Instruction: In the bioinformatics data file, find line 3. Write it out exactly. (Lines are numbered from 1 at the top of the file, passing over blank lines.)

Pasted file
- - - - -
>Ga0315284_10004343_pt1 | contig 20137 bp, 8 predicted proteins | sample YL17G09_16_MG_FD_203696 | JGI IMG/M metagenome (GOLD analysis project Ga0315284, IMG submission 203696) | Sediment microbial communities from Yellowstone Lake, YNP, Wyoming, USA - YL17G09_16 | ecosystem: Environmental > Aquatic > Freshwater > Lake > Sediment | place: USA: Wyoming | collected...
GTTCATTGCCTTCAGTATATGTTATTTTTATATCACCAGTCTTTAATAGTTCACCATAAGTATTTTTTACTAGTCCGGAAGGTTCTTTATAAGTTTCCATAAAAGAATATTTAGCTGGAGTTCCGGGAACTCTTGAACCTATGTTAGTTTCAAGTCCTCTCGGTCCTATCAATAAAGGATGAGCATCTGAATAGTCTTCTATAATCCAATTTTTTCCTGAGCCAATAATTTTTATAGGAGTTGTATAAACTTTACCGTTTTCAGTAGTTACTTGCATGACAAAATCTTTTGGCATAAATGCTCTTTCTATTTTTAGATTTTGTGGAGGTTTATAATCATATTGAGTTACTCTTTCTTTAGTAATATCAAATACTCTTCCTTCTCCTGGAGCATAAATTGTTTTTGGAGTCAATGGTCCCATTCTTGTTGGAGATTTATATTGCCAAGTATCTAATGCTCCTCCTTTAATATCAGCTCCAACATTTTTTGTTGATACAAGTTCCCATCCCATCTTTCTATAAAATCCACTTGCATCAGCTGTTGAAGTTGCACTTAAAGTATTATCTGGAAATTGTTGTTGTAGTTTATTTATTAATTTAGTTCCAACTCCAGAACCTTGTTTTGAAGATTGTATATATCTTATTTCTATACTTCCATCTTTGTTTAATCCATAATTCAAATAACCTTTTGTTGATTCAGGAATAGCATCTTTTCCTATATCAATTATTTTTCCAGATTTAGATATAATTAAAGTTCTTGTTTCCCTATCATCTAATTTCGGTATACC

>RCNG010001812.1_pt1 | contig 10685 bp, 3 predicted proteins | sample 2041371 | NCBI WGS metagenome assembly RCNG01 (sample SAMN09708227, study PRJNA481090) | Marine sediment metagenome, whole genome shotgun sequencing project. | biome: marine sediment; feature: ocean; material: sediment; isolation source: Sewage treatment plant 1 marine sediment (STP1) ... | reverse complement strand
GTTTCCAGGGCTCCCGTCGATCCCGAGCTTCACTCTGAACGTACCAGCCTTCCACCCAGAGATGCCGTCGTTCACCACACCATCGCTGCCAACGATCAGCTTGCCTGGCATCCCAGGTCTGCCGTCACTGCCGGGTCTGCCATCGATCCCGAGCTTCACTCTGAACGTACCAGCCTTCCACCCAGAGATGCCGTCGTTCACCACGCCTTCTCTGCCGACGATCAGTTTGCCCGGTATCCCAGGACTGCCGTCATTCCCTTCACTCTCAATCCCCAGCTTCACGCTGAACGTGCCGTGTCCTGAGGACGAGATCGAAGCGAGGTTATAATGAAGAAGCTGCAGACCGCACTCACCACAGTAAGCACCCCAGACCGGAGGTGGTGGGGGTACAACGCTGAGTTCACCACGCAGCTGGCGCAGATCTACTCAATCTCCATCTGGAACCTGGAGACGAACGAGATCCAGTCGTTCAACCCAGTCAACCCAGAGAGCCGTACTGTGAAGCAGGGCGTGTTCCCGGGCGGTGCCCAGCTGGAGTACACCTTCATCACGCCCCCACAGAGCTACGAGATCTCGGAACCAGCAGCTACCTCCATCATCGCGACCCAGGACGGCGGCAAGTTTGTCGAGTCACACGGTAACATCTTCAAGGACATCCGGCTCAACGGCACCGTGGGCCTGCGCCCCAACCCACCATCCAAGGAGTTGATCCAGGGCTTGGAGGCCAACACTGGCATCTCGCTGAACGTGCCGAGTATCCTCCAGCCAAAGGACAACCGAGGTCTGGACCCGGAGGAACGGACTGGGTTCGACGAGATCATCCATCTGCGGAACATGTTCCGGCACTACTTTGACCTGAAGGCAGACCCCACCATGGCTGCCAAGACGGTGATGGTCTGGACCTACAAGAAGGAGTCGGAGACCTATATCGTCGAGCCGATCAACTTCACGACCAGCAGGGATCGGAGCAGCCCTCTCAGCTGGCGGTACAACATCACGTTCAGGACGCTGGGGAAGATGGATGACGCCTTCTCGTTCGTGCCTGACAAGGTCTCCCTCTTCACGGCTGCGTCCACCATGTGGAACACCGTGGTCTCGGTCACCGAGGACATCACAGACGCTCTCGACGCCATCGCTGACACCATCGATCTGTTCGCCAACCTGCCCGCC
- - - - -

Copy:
>RCNG010001812.1_pt1 | contig 10685 bp, 3 predicted proteins | sample 2041371 | NCBI WGS metagenome assembly RCNG01 (sample SAMN09708227, study PRJNA481090) | Marine sediment metagenome, whole genome shotgun sequencing project. | biome: marine sediment; feature: ocean; material: sediment; isolation source: Sewage treatment plant 1 marine sediment (STP1) ... | reverse complement strand